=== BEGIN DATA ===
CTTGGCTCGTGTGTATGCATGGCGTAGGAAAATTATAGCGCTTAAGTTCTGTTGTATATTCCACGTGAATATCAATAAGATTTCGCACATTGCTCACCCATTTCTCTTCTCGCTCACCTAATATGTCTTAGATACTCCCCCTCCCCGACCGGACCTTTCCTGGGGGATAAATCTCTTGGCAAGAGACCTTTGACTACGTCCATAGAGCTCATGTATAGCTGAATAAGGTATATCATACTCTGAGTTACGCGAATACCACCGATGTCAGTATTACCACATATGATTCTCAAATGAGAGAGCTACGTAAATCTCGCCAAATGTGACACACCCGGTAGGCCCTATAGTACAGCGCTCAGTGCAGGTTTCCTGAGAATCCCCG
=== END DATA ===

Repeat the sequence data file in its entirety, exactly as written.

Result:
CTTGGCTCGTGTGTATGCATGGCGTAGGAAAATTATAGCGCTTAAGTTCTGTTGTATATTCCACGTGAATATCAATAAGATTTCGCACATTGCTCACCCATTTCTCTTCTCGCTCACCTAATATGTCTTAGATACTCCCCCTCCCCGACCGGACCTTTCCTGGGGGATAAATCTCTTGGCAAGAGACCTTTGACTACGTCCATAGAGCTCATGTATAGCTGAATAAGGTATATCATACTCTGAGTTACGCGAATACCACCGATGTCAGTATTACCACATATGATTCTCAAATGAGAGAGCTACGTAAATCTCGCCAAATGTGACACACCCGGTAGGCCCTATAGTACAGCGCTCAGTGCAGGTTTCCTGAGAATCCCCG